October 16, 2013

Irrelevant Sideshows

They keep you from getting lost in irrelevant sideshows.

That’s how University of Chicago economics professor John Cochrane described the benefits of asset-price models in a WSJ piece yesterday about Nobel winners Eugene Fama, Lars Peter Hansen and Robert Shiller.

Two alert readers sent me notes when the Royal Swedish Academy of Sciences proclaimed the recipients. Our models here also depend on measuring prices and behaviors in combination, concepts these fellows pioneered.

Like the cowboy adage on how to double your money (fold it over and put it back in your pocket – something Washington DC could stand to grasp), both John Cochrane’s quip and the work these gentlemen have done simplifies the complex.

We can thank them for much of what we know today about financial-market behavior, from the rational to the psychological. We understand that markets are generally efficient but occasionally random, that risk affects investment behavior and outcomes and how we perceive value.

Behavioral finance owes them too for its modern prominence in everything from high-frequency trading models to the Federal Reserve’s beige book of key economic indicators.

We today broadly recognize Robert Shiller’s Case-Shiller Home-Price Index, which measures average prices against the rate of change in them. Shiller’s work in the 1970s served as seedbed for behavioral finance.

Investor-relations at root is fostering fair value. Yet here we arrive at a remarkable confluence of rationality and psychology. IR embraces the rational-investor thesis but generally rejects behavioral finance – the basis for arbitrage – when quantifying market-behavior. One is relevant, the other a distraction not worth measuring. Yet Nobel Prizes have been awarded for work demonstrating behavioral effects in asset-price models.

Even more striking, there’s not a skeptic of behavioral analytics who doesn’t say to me, “Over the long term, prices revert to the mean.” That’s tantamount to proposing that no public company needs an IRO.

Thanks to our Nobel winners, institutional money has embraced behavioral finance in asset-valuation. Alpha – returns without increased risk – dominates. Risk-analytics is a giant business, with Blackrock Solutions selling its quantitative tools to $14 trillion of institutional assets, and firms from MSCI to McGraw-Hill worth billions in part by providing proverbial safety suits and goggles to traders and money managers.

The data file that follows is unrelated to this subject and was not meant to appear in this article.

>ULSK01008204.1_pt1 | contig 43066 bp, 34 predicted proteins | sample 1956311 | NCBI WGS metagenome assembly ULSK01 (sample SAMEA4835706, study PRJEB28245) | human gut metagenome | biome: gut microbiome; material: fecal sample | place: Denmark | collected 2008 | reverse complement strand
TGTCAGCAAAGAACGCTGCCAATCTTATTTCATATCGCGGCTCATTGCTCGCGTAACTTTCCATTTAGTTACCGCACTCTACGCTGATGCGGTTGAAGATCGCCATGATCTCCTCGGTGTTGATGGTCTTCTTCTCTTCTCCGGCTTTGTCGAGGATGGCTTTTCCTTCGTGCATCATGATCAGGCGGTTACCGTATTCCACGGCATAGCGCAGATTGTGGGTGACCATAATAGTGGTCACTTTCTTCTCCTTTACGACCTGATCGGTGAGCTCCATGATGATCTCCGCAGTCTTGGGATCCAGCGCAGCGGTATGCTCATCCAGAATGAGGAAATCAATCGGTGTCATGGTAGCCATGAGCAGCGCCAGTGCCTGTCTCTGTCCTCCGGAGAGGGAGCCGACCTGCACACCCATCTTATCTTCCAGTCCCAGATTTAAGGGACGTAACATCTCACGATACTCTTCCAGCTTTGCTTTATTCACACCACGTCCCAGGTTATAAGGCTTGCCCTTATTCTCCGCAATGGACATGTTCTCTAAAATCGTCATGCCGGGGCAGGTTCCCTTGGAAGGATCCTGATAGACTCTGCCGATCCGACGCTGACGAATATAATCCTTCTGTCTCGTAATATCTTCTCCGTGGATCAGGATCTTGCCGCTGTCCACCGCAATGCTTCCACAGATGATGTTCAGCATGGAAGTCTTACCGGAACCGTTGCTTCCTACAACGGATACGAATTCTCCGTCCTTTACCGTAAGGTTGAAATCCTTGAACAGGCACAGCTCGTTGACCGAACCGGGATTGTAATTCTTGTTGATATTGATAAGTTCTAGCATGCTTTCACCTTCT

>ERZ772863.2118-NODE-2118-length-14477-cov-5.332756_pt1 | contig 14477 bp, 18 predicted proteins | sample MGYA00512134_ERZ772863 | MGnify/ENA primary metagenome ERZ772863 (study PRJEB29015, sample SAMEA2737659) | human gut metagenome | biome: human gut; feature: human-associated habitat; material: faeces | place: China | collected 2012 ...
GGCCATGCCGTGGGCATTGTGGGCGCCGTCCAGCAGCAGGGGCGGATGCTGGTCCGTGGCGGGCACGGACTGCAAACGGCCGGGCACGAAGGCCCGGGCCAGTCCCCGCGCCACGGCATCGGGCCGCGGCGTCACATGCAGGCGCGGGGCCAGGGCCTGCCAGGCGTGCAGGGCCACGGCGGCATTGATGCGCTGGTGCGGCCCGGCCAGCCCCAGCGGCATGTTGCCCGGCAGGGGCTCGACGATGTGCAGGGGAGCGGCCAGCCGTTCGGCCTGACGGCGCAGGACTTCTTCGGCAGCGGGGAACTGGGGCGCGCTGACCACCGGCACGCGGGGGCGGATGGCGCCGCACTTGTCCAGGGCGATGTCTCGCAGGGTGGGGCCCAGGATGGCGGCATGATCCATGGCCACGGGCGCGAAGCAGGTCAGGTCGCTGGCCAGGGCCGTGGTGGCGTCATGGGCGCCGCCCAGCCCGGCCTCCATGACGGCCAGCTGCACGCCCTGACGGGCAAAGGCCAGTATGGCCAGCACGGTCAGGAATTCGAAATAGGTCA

Risk-analytics are principally proof of the prevalence not of the rational-investor theorem but its opposite. Behavioral finance. If the market were rational, who’d need those? Yet roughly 90% of IR departments don’t model market behavior – the opposite of the investors they seek.

While institutions are pursuing alpha, which isn’t a product of rational behavior since Eugene Fama’s efficient-market hypothesis shows how markets equalize available information, IR budgets are swallowed by rational-investor pursuits (surveillance, perception studies, travel and outreach, IR communications).

This hit me: The lead thread at the NIRI discussion forum this week was hardcopy handouts at investor meetings, while at TABB Forum where traders and investors coalesce, the headline yesterday was “Can Fragmentation Be Stopped?”

And 90% of trading flows through 30 firms, while perhaps 80% of your shares are held by 30 investors.

An irrelevant sideshow may be blocking the view of reality from the IR chair. We have clients who spend hundreds of thousands of dollars on tools, and ones putting down a few thousand annually for market-structure analytics alone, and there is no advantage in outcomes, at all, for the big spenders.

I’ve concluded that three things matter most: First, tell your story to a diverse palette of investment horizons. Second, know what’s going on, measuring both rational and behavioral realities. Third, use these data to maintain great relationships with those diverse investment horizons.

Then adopt a standard measure for fair value and track how your market price compares (we offer standards: Rational Price, Gamma). You will have skirted the sideshows and adopted the sort of thinking that leads to prizes. Maybe you’ll be the first Nobel winner in IR.

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